Insect pests of stored grains are the descents of earlier insects which came into existence 250 to 500 million years ago. Insects that are associated with stored grain and grain products constitute beetles, weevils and moths. Several hundred species of insects are associated with stored grain and stored grain products but only 14 species are well adopted for living in stored grain and responsible for most of the damage. Minor pests constitute approximately 175 species of insects and mites that may rise to populations that are injurious to grain and grain products. The group of insects that damage stored grain can broadly be placed in two groups. The first group, internal feeders spend the most of their life, feeding within the kernel of grain and the second group, external feeders spend their life feeding on the surface of grain or on the finished products of grain.
Storage losses by insects in India
Nearly 70% of the grain, annually produced in the country is retained by the farmers for their own food, cattle feed, seed, etc. The farmers generally store their grain in traditional storage structures. The Government of India appointed a committee in 1966 headed by Dr.Panse, the then member of the planning commission to study post-harvest losses. The committee estimated the post-harvest losses to be around 9.3% of which losses during storage alone are estimated at 6.6% out of which insect alone causes around 2.5% loss.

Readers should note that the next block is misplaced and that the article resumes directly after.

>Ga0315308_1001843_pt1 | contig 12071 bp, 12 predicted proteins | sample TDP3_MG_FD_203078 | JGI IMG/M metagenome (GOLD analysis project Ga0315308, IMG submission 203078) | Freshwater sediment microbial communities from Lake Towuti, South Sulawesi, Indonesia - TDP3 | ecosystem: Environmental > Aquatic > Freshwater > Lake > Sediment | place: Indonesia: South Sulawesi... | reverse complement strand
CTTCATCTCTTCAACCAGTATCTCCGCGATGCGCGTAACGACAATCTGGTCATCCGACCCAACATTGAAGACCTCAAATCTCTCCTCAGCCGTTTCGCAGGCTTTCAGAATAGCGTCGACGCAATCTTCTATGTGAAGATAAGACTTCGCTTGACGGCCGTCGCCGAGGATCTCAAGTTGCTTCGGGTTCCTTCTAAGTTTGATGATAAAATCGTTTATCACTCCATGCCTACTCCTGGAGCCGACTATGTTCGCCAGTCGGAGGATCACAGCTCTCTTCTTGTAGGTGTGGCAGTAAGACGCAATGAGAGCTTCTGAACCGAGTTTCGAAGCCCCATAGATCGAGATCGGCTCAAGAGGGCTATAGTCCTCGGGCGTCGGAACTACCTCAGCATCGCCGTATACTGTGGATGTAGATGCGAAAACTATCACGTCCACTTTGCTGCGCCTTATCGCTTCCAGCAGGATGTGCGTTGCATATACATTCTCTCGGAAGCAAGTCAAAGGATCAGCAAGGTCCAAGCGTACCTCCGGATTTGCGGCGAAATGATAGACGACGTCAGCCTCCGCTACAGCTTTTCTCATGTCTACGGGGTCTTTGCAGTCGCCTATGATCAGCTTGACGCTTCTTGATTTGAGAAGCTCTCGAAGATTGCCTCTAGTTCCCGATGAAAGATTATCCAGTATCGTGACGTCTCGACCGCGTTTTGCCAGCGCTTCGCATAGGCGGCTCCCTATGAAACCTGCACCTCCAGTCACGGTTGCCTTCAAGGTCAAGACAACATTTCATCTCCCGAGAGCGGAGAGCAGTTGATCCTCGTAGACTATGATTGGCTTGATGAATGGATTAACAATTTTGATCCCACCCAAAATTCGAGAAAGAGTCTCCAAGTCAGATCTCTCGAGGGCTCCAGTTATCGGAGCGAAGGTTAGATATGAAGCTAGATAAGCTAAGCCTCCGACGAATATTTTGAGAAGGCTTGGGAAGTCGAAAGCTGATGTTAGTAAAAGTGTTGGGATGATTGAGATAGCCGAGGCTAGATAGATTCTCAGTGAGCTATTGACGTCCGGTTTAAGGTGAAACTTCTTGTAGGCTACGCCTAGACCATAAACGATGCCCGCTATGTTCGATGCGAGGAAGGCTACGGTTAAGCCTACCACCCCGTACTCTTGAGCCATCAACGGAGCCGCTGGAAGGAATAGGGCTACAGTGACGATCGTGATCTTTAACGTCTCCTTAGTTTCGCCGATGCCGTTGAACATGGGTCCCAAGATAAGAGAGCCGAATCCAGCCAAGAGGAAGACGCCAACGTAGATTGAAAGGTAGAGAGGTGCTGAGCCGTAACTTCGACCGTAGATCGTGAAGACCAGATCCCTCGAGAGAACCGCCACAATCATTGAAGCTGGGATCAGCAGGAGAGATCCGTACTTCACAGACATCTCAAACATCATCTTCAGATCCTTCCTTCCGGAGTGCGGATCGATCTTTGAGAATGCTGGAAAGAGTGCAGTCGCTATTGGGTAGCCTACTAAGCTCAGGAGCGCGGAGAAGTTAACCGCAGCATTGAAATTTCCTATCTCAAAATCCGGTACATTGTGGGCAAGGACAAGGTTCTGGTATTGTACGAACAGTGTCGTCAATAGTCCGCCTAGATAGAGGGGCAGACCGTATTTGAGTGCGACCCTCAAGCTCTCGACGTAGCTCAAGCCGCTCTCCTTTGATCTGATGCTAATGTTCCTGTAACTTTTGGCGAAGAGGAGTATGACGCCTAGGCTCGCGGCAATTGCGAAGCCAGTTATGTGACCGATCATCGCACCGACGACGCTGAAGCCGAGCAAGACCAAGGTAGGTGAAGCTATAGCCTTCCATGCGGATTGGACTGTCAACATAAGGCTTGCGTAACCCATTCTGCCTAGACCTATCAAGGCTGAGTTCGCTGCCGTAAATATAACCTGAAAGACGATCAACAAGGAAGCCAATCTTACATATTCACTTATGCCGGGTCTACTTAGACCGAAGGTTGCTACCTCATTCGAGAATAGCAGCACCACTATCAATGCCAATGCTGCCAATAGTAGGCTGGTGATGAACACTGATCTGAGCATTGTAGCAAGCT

Among biotic and abiotic factors which affects grains in storage, insects play a major role in the deterioration of food grains causing both quantitative and qualitative losses. Often the presence of the insects in store houses are felt only when they are hovering and flying around, by which time enormous loss and population build up of insects might have occurred.
It is well proved that no granaries can be filled with grains without insects as the harvested produce contain egg (or) larvae (or) pupae in them because of field carryover infestation which cannot be avoided in developing countries like India. So what is required is simple technologies for timely detection of insects in the stored produce and thereby plan timely control measures.
Many devices have been developed for stored grain insect some of which are popularly used across the country in households / farms / godowns.